Likes: Fiver

Scaeva

Ad Honorem
Oct 2012
5,630
#57
As to the South: the North chose, during the Civil War, to import masses of Germans, Irish, et al to swell the ranks of their armies.
After the Civil War, what with Slavery (very properly) abolished, they had to get that 'slave labor' from another source and so---the floodgates opened to Italians, Poles, Jews; what have you. (Fine people, in large part; all Euros with a fairly similar culture to the US.)
Interestingly, out West, there was a deal of immigration from China, seeking that 'Golden Mountain.'
In fact, the U.S. Border Patrol's main function, well into the early 20th Century, was to protect said borders from the Chinese.
The bolded is a bit of a popular myth.

While immigrants did serve in the Union Army & Navy in substantial numbers, the great majority of these men were residing in the United States *before* Ft. Sumter was bombarded. Gangs of New York is a fun movie, but it takes some liberties. Most of the immigrant soldiers had lived in the U.S. for years and weren't recruited at the docks.
 

Fiver

Ad Honorem
Jul 2012
3,742
#58
As to the South: the North chose, during the Civil War, to import masses of Germans, Irish, et al to swell the ranks of their armies.
After the Civil War, what with Slavery (very properly) abolished, they had to get that 'slave labor' from another source and so---the floodgates opened to Italians, Poles, Jews; what have you. (Fine people, in large part; all Euros with a fairly similar culture to the US.)
Interestingly, out West, there was a deal of immigration from China, seeking that 'Golden Mountain.'
In fact, the U.S. Border Patrol's main function, well into the early 20th Century, was to protect said borders from the Chinese.
Immigrants strongly favored free states long before the Civil War.

According to the 1860 Census:
About 909 thousand immigrants lived in New York.
About 440 thousand immigrants lived in Pennsylvania.
About 328 thousand immigrants lived in Ohio.
About 325 thousand immigrants lived in Illinois.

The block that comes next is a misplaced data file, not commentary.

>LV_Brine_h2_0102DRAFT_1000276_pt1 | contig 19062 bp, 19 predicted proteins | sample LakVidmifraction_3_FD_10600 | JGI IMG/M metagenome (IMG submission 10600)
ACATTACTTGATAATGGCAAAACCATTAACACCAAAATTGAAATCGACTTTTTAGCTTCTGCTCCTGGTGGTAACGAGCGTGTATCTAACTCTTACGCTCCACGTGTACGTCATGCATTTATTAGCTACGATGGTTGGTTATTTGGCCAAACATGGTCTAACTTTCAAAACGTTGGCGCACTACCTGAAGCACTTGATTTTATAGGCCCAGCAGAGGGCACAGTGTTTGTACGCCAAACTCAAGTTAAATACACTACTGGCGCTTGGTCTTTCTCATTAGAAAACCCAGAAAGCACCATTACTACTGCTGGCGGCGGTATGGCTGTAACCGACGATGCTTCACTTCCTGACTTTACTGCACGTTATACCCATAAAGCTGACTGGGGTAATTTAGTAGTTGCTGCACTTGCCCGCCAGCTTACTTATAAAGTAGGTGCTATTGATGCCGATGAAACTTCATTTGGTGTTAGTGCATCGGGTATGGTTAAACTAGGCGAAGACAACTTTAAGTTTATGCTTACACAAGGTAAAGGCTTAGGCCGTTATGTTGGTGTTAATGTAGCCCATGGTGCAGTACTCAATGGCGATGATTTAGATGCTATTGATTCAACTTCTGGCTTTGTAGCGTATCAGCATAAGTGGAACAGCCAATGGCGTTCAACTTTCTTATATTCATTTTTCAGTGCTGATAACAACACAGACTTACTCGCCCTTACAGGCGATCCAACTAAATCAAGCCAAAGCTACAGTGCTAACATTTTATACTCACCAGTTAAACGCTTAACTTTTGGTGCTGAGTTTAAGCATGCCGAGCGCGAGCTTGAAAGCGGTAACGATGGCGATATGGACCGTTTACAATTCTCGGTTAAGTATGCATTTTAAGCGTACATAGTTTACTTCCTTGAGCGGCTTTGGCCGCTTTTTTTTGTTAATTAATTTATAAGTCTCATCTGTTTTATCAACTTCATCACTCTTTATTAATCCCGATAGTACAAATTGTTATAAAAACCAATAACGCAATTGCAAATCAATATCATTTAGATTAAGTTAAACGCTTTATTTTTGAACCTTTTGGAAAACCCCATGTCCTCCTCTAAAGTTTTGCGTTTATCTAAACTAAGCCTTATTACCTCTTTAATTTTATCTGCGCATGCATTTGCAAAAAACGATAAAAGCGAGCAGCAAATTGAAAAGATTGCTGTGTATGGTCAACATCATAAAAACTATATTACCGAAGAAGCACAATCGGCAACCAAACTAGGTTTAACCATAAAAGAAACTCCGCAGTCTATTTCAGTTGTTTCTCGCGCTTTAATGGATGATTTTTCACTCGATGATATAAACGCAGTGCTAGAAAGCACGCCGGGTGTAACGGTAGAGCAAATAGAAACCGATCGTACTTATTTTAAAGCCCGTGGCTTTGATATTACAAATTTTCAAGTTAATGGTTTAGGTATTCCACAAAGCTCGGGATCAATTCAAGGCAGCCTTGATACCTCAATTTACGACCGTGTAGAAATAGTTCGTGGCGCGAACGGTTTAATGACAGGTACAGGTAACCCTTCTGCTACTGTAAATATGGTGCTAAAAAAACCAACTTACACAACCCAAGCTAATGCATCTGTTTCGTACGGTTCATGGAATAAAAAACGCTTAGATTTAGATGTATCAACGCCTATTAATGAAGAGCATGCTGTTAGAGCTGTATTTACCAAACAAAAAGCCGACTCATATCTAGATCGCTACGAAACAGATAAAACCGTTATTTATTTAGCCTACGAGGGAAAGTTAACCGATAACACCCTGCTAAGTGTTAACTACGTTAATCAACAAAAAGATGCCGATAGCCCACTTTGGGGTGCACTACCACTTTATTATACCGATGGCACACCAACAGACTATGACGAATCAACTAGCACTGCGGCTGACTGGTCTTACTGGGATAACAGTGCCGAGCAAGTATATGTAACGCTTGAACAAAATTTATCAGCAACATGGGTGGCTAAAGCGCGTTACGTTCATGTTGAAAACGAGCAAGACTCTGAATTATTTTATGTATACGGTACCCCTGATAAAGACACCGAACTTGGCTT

About 277 thousand immigrants lived in Wisconsin.
About 260 thousand immigrants lived in Massachusetts.
About 230 thousand immigrants lived in the 11 states that would form the Confederacy. (Over half of them lived in Louisiana & Texas.)

According to the 1850 Census
About 652 thousand immigrants lived in New York.
About 292 thousand immigrants lived in Pennsylvania.
About 219 thousand immigrants lived in Ohio.
About 161 thousand immigrants lived in Massachusetts.
About 144 thousand immigrants lived in the 11 states that would form the Confederacy.

So in 1850, either New York or Massachusetts had more immigrants than the whole Confederacy would have a decade later.

The slave states were very unwelcoming to immigrants. In the 1856 Presidential election, the anti-immigrant American Party (Know Nothings) got between 32.9% and 54.6% of the vote in slave states and between 32.8% and 0.5% of the vote in free states.
 
Aug 2018
491
Southern Indiana
#59
I think people tended to gravitate towards climates that are familiar to them. Wisconsin, Michigan and Minnesota are full of people from Scandinavian backgrounds. A little further south, German ancestry is more common.
 
Sep 2012
1,074
Tarkington, Texas
#60
Futurist, Delaware and Maryland were Slave States. Cotton, Tobacco and Rice did not grow well there so the big Plantation system never took hold there. Maryland had some people volunteering in Virginia Regiments. People sometimes forget that Booth was from Baltimore. Baltimore citizens rioted when Union Regiments rolled into town. They had to march across town to another train station. Two Slave states further West also sent large number of troops to the Confederacy. The Governor of Missouri called out the Militia but they were never fully armed. The German citizens of St Louis seized the Arsenal in St Louis until they were relieved by Illinois Militia. They ended up in Arkansas and Louisiana. Kentucky wanted to stay neutral but that did not work out. The Union organized about twice the number of Volunteers as the Confederacy. Keep in mind that Union controlled areas could and did draft locals to fight for them.

Even Louisiana had a couple of "Union" Volunteer Regiments. They were drafting Runaway Slaves to form the Corps Afrique. Texas had a volunteer Cavalry Regiment form in New Orleans. Not every one in Texas was a Rebel.

Pruitt